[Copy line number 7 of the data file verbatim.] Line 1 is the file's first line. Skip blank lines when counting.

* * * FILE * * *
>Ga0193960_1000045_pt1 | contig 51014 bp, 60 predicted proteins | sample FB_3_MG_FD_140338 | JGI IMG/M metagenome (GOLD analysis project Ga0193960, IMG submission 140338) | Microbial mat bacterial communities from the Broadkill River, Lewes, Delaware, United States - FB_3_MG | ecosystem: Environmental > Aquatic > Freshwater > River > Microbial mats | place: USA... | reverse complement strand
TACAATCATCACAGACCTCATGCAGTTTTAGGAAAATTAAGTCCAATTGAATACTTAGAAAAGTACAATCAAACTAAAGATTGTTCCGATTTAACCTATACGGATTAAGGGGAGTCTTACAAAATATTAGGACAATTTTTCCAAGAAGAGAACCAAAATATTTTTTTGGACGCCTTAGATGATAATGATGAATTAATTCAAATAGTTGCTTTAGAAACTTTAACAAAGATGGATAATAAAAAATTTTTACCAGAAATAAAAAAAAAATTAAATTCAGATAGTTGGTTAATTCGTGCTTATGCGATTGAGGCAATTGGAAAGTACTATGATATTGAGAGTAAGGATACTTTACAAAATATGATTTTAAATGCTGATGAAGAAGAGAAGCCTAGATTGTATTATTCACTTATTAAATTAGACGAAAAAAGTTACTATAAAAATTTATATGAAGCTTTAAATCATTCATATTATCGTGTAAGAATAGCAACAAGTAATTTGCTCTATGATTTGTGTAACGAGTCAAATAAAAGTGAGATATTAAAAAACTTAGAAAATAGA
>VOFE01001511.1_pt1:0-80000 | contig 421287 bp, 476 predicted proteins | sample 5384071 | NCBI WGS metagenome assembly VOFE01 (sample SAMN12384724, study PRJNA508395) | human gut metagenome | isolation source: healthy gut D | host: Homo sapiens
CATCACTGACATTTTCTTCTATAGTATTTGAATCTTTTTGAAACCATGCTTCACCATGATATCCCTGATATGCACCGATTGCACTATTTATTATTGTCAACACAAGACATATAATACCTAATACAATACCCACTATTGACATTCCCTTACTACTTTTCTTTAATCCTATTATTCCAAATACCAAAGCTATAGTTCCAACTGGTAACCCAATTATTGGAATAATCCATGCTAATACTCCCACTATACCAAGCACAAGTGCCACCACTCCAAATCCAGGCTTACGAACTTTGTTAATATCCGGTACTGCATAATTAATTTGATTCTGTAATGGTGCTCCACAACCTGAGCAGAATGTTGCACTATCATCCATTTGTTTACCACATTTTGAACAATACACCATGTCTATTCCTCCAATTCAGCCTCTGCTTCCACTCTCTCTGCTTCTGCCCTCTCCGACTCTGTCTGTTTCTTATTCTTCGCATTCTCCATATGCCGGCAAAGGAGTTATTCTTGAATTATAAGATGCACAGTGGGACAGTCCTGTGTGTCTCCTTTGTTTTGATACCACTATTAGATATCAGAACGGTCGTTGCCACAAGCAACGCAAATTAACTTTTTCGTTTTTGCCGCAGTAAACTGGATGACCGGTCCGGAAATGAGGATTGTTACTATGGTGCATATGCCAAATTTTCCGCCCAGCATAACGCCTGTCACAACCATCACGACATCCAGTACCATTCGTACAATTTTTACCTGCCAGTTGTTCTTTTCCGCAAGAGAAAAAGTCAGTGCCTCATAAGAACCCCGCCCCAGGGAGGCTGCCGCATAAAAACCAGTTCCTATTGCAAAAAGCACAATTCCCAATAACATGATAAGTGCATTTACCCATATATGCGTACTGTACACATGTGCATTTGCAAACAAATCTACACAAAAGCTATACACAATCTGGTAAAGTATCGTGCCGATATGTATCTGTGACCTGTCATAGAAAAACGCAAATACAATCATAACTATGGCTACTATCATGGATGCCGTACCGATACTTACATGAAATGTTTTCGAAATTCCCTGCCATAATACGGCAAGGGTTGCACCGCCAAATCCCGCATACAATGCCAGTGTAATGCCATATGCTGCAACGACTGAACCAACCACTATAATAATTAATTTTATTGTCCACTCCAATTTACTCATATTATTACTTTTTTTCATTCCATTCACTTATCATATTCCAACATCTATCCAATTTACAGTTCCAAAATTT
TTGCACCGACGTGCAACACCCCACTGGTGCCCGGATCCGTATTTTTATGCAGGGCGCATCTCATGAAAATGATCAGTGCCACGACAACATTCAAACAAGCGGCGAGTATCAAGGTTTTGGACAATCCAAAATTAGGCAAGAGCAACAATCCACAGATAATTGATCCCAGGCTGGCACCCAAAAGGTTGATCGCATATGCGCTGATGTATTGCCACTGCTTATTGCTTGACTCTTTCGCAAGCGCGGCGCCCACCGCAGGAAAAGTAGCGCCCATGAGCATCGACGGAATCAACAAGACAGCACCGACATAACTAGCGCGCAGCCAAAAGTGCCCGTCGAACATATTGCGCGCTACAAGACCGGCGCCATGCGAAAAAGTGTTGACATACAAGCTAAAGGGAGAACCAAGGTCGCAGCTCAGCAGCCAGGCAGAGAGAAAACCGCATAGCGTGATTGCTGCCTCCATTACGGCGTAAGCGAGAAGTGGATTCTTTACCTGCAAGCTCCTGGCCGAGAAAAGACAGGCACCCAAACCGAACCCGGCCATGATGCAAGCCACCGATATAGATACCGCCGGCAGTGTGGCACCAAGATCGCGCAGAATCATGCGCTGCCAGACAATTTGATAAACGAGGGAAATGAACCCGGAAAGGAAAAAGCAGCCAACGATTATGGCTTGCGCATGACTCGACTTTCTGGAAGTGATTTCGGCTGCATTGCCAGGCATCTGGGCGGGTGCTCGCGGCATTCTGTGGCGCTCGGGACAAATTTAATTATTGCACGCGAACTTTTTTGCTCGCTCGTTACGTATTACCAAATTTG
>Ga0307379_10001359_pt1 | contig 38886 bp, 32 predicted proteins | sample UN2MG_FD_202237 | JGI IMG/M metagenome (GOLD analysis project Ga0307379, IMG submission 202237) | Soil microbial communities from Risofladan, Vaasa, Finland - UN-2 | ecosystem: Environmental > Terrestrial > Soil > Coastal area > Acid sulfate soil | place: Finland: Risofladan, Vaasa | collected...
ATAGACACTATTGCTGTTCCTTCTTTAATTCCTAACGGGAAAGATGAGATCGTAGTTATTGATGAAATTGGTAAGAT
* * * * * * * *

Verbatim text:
ATAGACACTATTGCTGTTCCTTCTTTAATTCCTAACGGGAAAGATGAGATCGTAGTTATTGATGAAATTGGTAAGAT